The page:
Chrysler owner Fiat has made many improvements, but is in process of phasing out the car in favor of one that it developed from scratch. We don't hate the Avenger, but we can only recommend it if it is much cheaper than the other cars in the category when the rebates and incentives are factored in.

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  • Best Midsize Premium Car - Hyundai Genesis
    • Image Credit: Hyundai

    Best Midsize Premium Car - Hyundai Genesis

    MSRP: $34,200 - $46,800
    Invoice: $32,070 - $43,320
    Fuel Economy: 19 mpg City, 29 mpg Highway

    Hyundai Genesis is a charmer. Owners appreciate how the Korean company studied and benchmarked both BMW and Lexus to try and learn the best from both about performance and creature comforts. The result is the Genesis, which surprises and delights both on the road and in the wallet.

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  • Worst Midsize Premium Car - Volvo S80
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    Worst Midsize Premium Car - Volvo S80

    MSRP: $38,950 - $46,800
    Invoice: $36,613 - $43,992
    Fuel Economy: 19 mpg City, 28 mpg Highway

    It's not that we dislike the S80 or would feel ashamed to own one. It's that the car competes in a fiercely competitive category and seems to stand off to one side of the field watching he action. Safe as ever, yes. But the performance of the base engine is weak and the driving dynamics about as interesting as a 1980s Toyota. Except for those who put safety first and only in their consideration, the S80 just isn't in the game.

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  • Best Minivan - Toyota Sienna
    • Image Credit: Toyota

    Best Minivan - Toyota Sienna

    MSRP: $26,435 - $41,325
    Invoice: $24,453 - $38,020
    Fuel Economy: 18 mpg City, 25 mpg Highway

    Minivan buyers really do pay attention to studies and surveys more than in any other category. Sienna owners put their minivan at the top of the dependability survey, and that was before this minivan got an overhaul that made it even better.

    A versatile, nicely appointed interior and more than acceptable road manners makes the Toyota a top choice.

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  • Worst Minivan - Kia Sedona
    • Image Credit: Kia

    Worst Minivan - Kia Sedona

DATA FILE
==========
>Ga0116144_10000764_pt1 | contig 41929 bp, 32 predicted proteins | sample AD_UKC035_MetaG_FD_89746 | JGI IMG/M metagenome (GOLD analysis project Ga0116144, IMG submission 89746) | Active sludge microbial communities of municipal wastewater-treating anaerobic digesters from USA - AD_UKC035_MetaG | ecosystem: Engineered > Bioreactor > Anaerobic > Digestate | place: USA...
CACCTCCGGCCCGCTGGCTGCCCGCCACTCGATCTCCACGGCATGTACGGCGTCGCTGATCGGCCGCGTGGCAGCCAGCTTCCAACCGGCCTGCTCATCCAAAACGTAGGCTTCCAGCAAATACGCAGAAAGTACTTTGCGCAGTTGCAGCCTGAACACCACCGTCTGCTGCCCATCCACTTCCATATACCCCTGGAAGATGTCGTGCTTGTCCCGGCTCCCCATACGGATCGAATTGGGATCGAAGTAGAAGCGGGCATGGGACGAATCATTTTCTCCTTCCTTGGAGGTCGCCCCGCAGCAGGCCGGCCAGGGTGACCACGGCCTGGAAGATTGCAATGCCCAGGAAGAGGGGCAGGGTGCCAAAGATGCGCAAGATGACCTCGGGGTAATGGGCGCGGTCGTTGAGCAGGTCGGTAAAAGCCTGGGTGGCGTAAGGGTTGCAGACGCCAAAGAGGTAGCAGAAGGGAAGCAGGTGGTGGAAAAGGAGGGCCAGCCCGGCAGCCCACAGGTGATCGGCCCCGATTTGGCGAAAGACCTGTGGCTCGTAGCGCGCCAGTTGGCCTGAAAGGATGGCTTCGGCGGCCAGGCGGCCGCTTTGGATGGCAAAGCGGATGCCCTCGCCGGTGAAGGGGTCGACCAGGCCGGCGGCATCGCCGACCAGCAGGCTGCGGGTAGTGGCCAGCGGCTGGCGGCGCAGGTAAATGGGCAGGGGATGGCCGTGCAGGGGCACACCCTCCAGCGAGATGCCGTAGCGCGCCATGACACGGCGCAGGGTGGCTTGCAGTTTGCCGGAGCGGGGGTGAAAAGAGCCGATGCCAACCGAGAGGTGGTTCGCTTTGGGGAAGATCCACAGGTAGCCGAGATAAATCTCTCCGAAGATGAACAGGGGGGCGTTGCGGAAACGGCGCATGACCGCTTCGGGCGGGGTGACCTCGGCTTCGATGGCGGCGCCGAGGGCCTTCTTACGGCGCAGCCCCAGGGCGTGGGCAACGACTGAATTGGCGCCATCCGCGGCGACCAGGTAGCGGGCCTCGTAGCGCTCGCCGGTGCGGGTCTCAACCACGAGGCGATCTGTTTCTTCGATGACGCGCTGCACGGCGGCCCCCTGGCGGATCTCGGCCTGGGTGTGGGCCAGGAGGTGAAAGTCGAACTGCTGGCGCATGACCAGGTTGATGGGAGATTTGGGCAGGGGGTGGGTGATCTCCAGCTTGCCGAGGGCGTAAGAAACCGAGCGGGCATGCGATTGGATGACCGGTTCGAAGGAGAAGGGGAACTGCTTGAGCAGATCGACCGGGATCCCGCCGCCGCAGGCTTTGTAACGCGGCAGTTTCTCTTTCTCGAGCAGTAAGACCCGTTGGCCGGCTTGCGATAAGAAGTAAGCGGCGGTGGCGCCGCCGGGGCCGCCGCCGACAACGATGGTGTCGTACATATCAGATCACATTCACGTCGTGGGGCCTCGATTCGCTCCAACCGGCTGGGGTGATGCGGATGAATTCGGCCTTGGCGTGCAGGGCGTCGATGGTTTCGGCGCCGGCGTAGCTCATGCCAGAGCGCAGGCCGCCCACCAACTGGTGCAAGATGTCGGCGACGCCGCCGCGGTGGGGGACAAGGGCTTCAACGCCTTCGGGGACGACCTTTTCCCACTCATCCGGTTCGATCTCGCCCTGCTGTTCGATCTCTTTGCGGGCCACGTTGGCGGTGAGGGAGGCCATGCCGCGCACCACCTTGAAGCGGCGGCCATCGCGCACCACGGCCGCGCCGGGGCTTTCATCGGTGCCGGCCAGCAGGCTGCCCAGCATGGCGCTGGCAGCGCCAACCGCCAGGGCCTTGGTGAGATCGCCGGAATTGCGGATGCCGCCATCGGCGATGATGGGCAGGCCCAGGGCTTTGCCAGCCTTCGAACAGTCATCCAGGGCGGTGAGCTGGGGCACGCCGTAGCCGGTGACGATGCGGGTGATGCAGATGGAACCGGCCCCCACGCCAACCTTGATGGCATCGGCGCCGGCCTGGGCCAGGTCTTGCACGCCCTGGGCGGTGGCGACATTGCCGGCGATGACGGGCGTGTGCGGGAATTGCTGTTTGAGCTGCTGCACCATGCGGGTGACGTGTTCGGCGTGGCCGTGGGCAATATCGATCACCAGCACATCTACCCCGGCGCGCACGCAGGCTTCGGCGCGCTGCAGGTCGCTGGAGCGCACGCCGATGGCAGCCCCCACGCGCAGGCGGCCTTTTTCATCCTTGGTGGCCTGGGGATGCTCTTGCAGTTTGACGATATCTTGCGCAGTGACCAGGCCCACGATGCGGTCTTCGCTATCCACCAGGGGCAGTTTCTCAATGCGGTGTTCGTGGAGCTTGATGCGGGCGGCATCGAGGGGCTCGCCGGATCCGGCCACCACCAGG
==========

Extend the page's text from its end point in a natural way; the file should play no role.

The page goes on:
MSRP: $24,900 - $29,190
    Invoice: $24,165 - $27,275
    Fuel Economy: 18 mpg City, 25 mpg Highway

    It's the cheap one. Kia has been manning the lower end of the price ladder as Chrysler, Honda, Toyota and Nissan have been moving up in price and features.

    For that, Kia should be commended. Offering a cheaper alternative to families who need seating for seven but not necessarily the wood trim and DVD package is a noble calling. But cutting corners just makes it not as competitive with the big boys.

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  • Best SUV - Ford Explorer
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    Best SUV - Ford Explorer

    MSRP: $29,135 - $40,720
    Invoice: $27,459 - $37,972
    Fuel Economy: 17 mpg City, 24 mpg Highway

    In the mid-sized SUV category there is a tie between Ford Explorer and Nissan Murano. No surprise that Ford led in dependability. The company has poured a lot of quality improvement into its SUVs, especially since it does not even offer a true minivan any more. The old Explorer was a winner. It will be interesting to see if the new one launched for the 2012 model year with much better fuel economy grabs and pleases its owners as much as the old one did.

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  • Worst SUV - Toyota FJ Cruiser
    • Image Credit: Toyota

    Worst SUV - Toyota FJ Cruiser

    MSRP: $26,880 - $28,470
    Invoice: $24,999 - $26,477
    Fuel Economy: 17 mpg City, 20 mpg Highway

    The Toyota FJ Cruiser seemed like a good idea. It was meant to be an homage to the old Toyota Land Cruiser of the 1970s, a Jeep-like, fun-to-drive beauty that was loved the world over.

    But the FJ has always just been…well…awkward. Awkward and clunky to drive, park and see out of. The whole thing. It comes in pretty colors, but it's beastly to drive.